• Crohn's disease is unpredictable. People with Crohn's disease experience flare-ups of symptoms, also called attacks (or relapses if they happen more than once), followed by long periods of time, often weeks to months, when the symptoms go away, also called remissions. Flare-ups can cause you to frequently miss work, meals, sleep, or time with your family and friends, and even end up in the hospital.

  • Biologics Biologic response modifiers, or biologics, are a group of medications for Crohn's disease that work by controlling the disease itself. The following biologics are available in Canada to treat Crohn's disease: adalimumab (Humira®) infliximab (Remicade®) Your body makes a substance called tumour necrosis factor alpha (TNF-α), which is an important part of your immune system and body's defences.

  • 5-ASA medications work directly on the bowel lining, where they reduce inflammation. They are used to treat symptoms of a flare-up and to help keep the condition in remission. The following 5-ASA (5-aminosalicylic acid) medications are available in Canada to treat Crohn's disease: 5-ASA (Pentasa®, Salofalk®, generics) sulfasalazine (Salazopyrin® and Salazopyrin En-tabs®, generics) 5-ASA medications are available as pills, enemas, and suppositories.

  • Corticosteroids work by reducing inflammation. Rather than working directly on the bowel tissue, they work throughout the body. They are used to treat the symptoms of a flare-up and are used for people with moderate-to-severe Crohn's disease when 5-ASA medications don't work. The following corticosteroids are available in Canada to treat Crohn's disease: budesonide (Entocort®) prednisone (e.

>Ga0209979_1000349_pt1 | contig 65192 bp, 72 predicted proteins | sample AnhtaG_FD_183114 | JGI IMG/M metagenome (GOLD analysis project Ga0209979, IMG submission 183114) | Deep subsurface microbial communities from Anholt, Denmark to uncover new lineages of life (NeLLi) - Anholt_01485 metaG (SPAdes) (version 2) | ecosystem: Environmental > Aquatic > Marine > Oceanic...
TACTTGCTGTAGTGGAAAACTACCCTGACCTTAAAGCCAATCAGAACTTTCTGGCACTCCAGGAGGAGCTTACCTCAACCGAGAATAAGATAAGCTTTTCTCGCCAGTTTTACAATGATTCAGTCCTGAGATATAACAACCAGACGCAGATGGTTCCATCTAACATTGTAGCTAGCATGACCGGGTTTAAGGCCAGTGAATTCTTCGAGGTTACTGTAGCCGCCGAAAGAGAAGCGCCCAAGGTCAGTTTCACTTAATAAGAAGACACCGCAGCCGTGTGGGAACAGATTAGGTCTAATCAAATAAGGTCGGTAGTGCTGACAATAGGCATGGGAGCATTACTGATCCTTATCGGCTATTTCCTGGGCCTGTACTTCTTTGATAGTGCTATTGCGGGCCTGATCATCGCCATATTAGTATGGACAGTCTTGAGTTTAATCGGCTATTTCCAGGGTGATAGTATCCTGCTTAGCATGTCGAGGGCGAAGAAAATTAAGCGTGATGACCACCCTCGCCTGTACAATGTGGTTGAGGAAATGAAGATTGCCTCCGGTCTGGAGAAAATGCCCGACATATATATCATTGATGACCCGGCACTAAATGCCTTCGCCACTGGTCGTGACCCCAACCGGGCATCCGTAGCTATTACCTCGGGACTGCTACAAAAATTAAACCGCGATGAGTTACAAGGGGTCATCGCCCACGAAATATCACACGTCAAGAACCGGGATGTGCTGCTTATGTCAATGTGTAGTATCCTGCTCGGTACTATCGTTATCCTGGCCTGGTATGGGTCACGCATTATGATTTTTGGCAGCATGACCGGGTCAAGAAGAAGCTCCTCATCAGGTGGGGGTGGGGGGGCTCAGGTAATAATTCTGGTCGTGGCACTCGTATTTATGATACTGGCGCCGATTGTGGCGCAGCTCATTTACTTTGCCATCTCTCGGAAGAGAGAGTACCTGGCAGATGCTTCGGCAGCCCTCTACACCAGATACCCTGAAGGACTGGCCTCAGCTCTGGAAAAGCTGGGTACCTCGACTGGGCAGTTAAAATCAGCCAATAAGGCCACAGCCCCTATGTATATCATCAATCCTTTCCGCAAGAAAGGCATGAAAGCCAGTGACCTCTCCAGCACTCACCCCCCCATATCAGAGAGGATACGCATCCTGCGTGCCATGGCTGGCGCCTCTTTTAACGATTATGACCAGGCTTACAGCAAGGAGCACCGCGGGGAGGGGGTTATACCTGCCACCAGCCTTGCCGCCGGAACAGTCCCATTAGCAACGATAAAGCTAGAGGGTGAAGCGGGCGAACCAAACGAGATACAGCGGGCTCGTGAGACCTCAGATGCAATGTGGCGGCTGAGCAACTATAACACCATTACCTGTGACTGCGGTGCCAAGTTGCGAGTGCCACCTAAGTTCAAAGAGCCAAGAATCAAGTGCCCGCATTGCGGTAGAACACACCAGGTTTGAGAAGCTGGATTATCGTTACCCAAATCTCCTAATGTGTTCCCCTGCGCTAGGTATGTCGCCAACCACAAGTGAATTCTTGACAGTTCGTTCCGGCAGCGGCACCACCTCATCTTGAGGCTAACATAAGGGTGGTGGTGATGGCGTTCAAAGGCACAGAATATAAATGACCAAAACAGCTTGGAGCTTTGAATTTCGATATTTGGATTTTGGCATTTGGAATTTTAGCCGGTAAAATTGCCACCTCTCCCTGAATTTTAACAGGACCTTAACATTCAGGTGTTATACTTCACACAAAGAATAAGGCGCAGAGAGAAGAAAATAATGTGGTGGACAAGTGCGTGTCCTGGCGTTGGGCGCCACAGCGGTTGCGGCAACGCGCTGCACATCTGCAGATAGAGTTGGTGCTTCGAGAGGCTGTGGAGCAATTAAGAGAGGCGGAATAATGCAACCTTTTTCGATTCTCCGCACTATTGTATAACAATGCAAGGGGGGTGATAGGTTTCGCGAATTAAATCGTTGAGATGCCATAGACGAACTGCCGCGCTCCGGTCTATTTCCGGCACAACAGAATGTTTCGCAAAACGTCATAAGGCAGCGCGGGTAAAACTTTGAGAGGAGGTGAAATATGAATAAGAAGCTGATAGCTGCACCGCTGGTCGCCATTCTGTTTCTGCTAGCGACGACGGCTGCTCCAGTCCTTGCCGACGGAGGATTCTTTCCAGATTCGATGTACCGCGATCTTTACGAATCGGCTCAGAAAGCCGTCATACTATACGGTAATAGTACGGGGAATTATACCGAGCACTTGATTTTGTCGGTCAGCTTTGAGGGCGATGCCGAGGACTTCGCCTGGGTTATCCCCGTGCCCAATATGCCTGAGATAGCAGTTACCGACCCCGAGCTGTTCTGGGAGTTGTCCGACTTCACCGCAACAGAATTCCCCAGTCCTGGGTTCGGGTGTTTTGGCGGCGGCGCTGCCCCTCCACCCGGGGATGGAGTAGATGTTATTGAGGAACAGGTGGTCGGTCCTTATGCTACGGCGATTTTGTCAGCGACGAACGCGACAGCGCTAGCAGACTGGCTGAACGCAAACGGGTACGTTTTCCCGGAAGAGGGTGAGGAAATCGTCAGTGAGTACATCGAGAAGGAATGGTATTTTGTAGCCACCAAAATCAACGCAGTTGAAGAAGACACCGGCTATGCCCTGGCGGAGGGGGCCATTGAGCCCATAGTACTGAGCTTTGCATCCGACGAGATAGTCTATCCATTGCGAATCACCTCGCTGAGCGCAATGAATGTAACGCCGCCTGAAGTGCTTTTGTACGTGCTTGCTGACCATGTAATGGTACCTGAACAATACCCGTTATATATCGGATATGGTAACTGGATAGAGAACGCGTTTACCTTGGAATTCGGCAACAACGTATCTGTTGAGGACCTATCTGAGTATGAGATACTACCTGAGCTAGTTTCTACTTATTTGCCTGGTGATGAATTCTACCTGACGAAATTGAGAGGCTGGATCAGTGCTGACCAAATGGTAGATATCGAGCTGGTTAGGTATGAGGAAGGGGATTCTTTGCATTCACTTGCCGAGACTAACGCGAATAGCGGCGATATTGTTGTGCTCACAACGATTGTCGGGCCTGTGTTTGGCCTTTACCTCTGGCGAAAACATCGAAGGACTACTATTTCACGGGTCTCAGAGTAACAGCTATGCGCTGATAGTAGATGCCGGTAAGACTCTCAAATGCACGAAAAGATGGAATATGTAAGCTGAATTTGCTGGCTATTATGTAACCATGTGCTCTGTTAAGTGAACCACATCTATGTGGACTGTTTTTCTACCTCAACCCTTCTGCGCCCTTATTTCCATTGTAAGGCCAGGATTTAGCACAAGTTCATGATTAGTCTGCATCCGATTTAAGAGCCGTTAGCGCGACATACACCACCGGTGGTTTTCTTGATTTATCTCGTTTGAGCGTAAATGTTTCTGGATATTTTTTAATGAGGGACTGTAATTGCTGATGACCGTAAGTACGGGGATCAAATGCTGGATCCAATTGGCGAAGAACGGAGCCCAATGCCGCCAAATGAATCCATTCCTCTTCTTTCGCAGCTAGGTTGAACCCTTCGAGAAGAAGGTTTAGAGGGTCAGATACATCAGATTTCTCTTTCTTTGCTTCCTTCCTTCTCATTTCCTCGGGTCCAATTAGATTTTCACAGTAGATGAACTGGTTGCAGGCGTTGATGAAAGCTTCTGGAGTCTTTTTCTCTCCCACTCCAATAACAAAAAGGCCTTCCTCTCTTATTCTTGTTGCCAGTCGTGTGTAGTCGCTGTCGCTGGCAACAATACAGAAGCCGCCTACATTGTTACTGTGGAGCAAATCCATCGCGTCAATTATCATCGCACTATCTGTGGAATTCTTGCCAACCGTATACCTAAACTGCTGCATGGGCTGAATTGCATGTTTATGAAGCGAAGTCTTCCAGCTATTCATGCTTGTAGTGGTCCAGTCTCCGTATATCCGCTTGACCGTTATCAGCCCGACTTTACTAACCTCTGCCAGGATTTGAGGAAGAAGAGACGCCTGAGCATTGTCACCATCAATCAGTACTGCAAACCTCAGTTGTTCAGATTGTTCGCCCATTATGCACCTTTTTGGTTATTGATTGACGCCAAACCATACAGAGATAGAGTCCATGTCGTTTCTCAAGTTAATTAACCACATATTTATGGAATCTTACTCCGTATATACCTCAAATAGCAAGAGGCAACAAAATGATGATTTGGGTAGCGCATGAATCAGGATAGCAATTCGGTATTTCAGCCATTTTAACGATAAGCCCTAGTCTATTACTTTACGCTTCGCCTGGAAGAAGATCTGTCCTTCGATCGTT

• A variety of other medications are also used by people with Crohn's disease, including: antimicrobials to treat bowel infections (e.g., metronidazole, ciprofloxacin) anti-diarrhea medications (e.g., loperamide) nutritional supplements (e.g., vitamins and minerals) pain relievers (e.g., acetaminophen) medications to treat or prevent osteoporosis (e.

  • People with Crohn's disease are at risk of malnutrition for a variety of reasons: When symptoms are severe, people don't feel like eating. Diarrhea makes food move faster out of the body, so there's less time for nutrients to be absorbed. Ulcerative colitis can damage the intestinal walls, which reduces the body's ability to absorb nutrients.

  • Certain lifestyle choices can help control the symptoms of Crohn's disease. These options should be taken into account when developing any treatment plan for controlling your Crohn's disease. Watch what you eat: Certain foods and drinks can aggravate your symptoms, so it's important to recognize and eliminate these from your diet.

  • For people with Crohn's disease (CD), surgery can be used to remove diseased or damaged areas of the bowels. Regardless of the treatment you're on, you should meet with your doctor on a regular basis to track your progress. The role of surgery in Crohn's disease Surgery cannot cure CD. But surgery can still help people with CD in many ways, including relieving symptoms and improving quality of life, by: repairing damage done by the condition removing diseased areas of the bowel removing blockages in the bowel About three out of four people with CD will eventually treat it with surgery.

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